Wednesday, September 17, 2008

Recovering - Part 2

When last we met, I had gotten pretty much to the end of Friday. Okay, I didn't talk about riding the MAX train home or any of that stuff, but you get the idea.

Saturday I really would have loved to be in more classes at the show, but I worked from 10 to 5 at the shop, then drove from Tigard to NW Portland to deal blackjack from 6:30 to 10:30 for a fundraiser held by the Portland Pigs rugby team. It was a nice venue (the Scottish Rite Temple) and a friendly crowd and the time went rather quickly. By the time I got home it was after 11:00. This kind of thing will be typical for my Saturdays very soon as we're coming into the fall fundraiser season, followed by holiday parties, which means I'll be working two jobs on most Saturdays very soon. At least they're both my fun jobs!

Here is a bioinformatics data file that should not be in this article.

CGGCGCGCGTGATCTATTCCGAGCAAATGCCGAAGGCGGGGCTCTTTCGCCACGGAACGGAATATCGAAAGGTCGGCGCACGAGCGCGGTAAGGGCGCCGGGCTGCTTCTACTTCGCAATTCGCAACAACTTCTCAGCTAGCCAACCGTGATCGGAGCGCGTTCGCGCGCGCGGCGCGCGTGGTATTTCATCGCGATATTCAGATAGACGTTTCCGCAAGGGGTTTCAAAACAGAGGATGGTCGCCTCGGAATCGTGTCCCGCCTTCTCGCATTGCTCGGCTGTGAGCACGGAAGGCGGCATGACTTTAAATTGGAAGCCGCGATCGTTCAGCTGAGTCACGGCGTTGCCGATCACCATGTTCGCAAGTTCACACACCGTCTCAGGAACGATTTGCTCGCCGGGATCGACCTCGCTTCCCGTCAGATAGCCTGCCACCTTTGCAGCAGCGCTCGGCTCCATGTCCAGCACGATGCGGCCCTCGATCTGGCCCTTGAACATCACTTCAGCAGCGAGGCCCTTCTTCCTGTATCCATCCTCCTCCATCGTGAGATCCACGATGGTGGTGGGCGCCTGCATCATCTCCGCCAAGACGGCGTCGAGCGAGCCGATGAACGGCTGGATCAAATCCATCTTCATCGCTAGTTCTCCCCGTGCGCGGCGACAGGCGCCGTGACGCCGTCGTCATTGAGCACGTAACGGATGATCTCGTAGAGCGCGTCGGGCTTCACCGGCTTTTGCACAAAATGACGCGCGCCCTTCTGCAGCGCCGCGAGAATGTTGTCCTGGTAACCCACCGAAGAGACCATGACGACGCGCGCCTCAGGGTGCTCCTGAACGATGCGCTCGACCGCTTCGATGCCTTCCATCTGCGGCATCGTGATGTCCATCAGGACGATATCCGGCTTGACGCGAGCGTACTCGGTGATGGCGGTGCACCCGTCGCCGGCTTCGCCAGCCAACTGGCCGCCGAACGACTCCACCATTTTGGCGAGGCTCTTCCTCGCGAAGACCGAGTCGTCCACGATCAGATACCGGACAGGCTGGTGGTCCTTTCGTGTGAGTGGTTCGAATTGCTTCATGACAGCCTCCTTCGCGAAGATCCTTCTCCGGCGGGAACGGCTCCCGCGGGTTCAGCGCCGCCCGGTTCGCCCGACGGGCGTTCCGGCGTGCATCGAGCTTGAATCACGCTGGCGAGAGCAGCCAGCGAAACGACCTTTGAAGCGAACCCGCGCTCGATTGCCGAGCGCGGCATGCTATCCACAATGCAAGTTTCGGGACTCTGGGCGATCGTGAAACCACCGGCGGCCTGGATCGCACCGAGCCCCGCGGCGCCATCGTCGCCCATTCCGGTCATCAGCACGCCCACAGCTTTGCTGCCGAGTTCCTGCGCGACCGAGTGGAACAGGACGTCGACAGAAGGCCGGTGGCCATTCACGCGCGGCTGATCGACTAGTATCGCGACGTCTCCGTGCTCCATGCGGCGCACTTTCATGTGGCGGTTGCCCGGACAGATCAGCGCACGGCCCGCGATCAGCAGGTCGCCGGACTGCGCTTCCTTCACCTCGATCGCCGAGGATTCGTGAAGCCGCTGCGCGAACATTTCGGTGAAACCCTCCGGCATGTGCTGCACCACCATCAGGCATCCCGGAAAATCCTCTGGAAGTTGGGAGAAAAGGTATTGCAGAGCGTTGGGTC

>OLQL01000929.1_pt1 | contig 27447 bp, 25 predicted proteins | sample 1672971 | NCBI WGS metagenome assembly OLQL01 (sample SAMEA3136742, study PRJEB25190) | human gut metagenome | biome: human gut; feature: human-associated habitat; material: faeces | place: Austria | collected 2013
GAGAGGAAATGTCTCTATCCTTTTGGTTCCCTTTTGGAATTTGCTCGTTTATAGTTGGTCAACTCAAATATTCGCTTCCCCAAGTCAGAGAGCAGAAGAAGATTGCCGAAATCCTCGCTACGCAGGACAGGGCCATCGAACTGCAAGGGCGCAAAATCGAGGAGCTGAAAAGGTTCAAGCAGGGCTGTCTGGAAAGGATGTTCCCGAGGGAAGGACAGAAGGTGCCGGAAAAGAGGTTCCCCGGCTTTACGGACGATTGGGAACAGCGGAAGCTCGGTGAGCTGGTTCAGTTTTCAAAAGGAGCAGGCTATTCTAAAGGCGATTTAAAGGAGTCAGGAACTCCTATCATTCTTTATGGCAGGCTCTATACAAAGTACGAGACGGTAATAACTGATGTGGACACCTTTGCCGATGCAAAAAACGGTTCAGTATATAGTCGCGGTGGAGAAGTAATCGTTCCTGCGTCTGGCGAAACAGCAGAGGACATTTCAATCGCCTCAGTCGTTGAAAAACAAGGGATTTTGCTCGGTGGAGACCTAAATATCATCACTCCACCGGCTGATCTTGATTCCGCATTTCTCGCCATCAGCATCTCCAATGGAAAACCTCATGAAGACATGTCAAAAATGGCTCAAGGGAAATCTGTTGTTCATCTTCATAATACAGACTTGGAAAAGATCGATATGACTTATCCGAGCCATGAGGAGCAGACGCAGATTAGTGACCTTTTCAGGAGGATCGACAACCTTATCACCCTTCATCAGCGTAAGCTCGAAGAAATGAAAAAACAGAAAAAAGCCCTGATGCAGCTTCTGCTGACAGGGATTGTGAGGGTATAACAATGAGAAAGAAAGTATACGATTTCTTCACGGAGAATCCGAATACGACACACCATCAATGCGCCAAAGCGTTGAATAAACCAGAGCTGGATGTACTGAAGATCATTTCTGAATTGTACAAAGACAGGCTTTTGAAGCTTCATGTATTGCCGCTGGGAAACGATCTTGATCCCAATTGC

Sunday morning, I needed to be at the Convention Center by 9:00 for a class with Joan Schrouder on Faroese shawls. Unfortunately, I forgot to turn my alarm clock on (the perils of being out of the habit since I mostly work from home now) and when I woke up it was 7:05. After momentary panic, I jumped in the shower, grabbed my stuff, and headed for the MAX station where the train was supposed to come at 8:00. It didn't show up until about 8:05, though. Thank goodness I had my knitting with me because the darned train not only was late, but it kept stopping in between stations for some reason and took almost an hour to make it across town.

By the time I got to the Convention Center, I was about 10 minutes late for my class. I being late! Joan didn't skip a beat, though, and I'm pretty sure all I missed was the introduction. Fortunately, the organizers had our morning selves in mind and there was a free coffee station outside the classrooms, so at least I got some coffee. After not having dinner the night before and then running late so there was no time for breakfast, I needed that coffee! I got a treat at Starbucks during the morning break to hold me over until lunch. :)